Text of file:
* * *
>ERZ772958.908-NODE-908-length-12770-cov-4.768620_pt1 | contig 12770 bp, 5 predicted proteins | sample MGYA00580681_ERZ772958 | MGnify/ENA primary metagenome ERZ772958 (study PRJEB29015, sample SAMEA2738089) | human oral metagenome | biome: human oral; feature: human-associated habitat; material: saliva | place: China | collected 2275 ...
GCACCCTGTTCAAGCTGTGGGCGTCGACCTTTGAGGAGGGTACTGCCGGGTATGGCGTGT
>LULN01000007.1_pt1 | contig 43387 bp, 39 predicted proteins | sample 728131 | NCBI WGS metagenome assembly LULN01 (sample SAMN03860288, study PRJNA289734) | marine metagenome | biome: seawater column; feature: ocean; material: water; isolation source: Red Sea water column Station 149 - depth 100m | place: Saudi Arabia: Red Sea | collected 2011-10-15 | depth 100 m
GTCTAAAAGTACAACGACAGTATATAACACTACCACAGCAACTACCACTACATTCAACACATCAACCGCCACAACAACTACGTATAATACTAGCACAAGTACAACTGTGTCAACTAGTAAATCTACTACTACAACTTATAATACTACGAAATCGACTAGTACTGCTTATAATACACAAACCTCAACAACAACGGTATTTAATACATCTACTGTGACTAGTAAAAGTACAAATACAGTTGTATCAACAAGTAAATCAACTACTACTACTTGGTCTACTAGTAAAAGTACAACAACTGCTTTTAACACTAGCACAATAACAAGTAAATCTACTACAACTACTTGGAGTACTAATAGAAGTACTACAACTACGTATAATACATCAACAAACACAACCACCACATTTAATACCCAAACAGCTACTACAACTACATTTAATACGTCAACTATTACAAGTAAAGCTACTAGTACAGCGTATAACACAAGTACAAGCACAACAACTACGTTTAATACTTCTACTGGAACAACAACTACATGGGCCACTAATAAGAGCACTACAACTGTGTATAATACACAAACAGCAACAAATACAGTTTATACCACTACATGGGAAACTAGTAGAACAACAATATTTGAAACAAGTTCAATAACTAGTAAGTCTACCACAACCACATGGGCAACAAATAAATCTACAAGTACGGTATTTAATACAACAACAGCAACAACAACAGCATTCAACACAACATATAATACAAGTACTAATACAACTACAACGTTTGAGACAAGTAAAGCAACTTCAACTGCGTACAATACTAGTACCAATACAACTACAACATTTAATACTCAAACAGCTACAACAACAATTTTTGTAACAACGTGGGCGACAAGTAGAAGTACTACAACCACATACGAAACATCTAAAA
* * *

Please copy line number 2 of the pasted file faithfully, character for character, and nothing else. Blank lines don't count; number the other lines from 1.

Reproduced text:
GCACCCTGTTCAAGCTGTGGGCGTCGACCTTTGAGGAGGGTACTGCCGGGTATGGCGTGT